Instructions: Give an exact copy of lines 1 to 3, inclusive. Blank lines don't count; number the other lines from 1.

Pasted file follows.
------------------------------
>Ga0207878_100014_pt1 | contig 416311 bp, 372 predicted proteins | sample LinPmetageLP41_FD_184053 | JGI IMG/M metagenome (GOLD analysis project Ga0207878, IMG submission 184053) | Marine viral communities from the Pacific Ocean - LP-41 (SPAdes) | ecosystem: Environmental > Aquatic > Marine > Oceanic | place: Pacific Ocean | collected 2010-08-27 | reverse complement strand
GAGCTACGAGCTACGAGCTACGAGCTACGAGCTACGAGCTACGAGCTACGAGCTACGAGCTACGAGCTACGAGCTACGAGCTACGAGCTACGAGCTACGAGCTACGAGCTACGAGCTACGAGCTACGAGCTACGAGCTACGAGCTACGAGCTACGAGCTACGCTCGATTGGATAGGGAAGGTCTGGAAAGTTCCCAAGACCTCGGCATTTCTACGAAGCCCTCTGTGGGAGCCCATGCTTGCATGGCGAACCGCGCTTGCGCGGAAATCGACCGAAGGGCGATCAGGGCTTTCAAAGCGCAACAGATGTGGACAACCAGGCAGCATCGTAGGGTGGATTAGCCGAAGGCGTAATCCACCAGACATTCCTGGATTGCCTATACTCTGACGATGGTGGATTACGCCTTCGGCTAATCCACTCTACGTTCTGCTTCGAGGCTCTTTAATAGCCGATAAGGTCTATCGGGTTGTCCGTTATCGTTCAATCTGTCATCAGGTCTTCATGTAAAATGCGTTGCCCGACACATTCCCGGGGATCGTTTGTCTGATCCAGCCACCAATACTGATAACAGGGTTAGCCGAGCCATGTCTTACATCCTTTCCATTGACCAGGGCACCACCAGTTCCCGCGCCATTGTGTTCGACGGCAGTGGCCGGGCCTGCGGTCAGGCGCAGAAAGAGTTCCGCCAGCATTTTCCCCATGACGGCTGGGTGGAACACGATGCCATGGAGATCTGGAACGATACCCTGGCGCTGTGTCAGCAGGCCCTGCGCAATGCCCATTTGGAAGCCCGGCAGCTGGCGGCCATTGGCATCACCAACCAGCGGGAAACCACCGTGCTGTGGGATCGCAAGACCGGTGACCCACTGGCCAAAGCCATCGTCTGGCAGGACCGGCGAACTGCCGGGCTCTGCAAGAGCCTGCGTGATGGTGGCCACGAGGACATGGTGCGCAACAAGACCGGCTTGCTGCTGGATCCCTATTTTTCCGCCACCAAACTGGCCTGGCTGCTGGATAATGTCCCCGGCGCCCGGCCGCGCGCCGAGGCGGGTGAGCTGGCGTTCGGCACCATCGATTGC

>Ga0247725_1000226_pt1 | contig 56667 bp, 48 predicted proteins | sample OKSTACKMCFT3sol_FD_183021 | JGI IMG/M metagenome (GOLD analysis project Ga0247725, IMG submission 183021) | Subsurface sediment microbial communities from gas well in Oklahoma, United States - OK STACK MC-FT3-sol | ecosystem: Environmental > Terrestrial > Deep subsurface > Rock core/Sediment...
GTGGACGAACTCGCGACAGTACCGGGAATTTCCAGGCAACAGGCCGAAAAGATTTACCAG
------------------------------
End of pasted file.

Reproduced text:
>Ga0207878_100014_pt1 | contig 416311 bp, 372 predicted proteins | sample LinPmetageLP41_FD_184053 | JGI IMG/M metagenome (GOLD analysis project Ga0207878, IMG submission 184053) | Marine viral communities from the Pacific Ocean - LP-41 (SPAdes) | ecosystem: Environmental > Aquatic > Marine > Oceanic | place: Pacific Ocean | collected 2010-08-27 | reverse complement strand
GAGCTACGAGCTACGAGCTACGAGCTACGAGCTACGAGCTACGAGCTACGAGCTACGAGCTACGAGCTACGAGCTACGAGCTACGAGCTACGAGCTACGAGCTACGAGCTACGAGCTACGAGCTACGAGCTACGAGCTACGAGCTACGAGCTACGAGCTACGCTCGATTGGATAGGGAAGGTCTGGAAAGTTCCCAAGACCTCGGCATTTCTACGAAGCCCTCTGTGGGAGCCCATGCTTGCATGGCGAACCGCGCTTGCGCGGAAATCGACCGAAGGGCGATCAGGGCTTTCAAAGCGCAACAGATGTGGACAACCAGGCAGCATCGTAGGGTGGATTAGCCGAAGGCGTAATCCACCAGACATTCCTGGATTGCCTATACTCTGACGATGGTGGATTACGCCTTCGGCTAATCCACTCTACGTTCTGCTTCGAGGCTCTTTAATAGCCGATAAGGTCTATCGGGTTGTCCGTTATCGTTCAATCTGTCATCAGGTCTTCATGTAAAATGCGTTGCCCGACACATTCCCGGGGATCGTTTGTCTGATCCAGCCACCAATACTGATAACAGGGTTAGCCGAGCCATGTCTTACATCCTTTCCATTGACCAGGGCACCACCAGTTCCCGCGCCATTGTGTTCGACGGCAGTGGCCGGGCCTGCGGTCAGGCGCAGAAAGAGTTCCGCCAGCATTTTCCCCATGACGGCTGGGTGGAACACGATGCCATGGAGATCTGGAACGATACCCTGGCGCTGTGTCAGCAGGCCCTGCGCAATGCCCATTTGGAAGCCCGGCAGCTGGCGGCCATTGGCATCACCAACCAGCGGGAAACCACCGTGCTGTGGGATCGCAAGACCGGTGACCCACTGGCCAAAGCCATCGTCTGGCAGGACCGGCGAACTGCCGGGCTCTGCAAGAGCCTGCGTGATGGTGGCCACGAGGACATGGTGCGCAACAAGACCGGCTTGCTGCTGGATCCCTATTTTTCCGCCACCAAACTGGCCTGGCTGCTGGATAATGTCCCCGGCGCCCGGCCGCGCGCCGAGGCGGGTGAGCTGGCGTTCGGCACCATCGATTGC

>Ga0247725_1000226_pt1 | contig 56667 bp, 48 predicted proteins | sample OKSTACKMCFT3sol_FD_183021 | JGI IMG/M metagenome (GOLD analysis project Ga0247725, IMG submission 183021) | Subsurface sediment microbial communities from gas well in Oklahoma, United States - OK STACK MC-FT3-sol | ecosystem: Environmental > Terrestrial > Deep subsurface > Rock core/Sediment...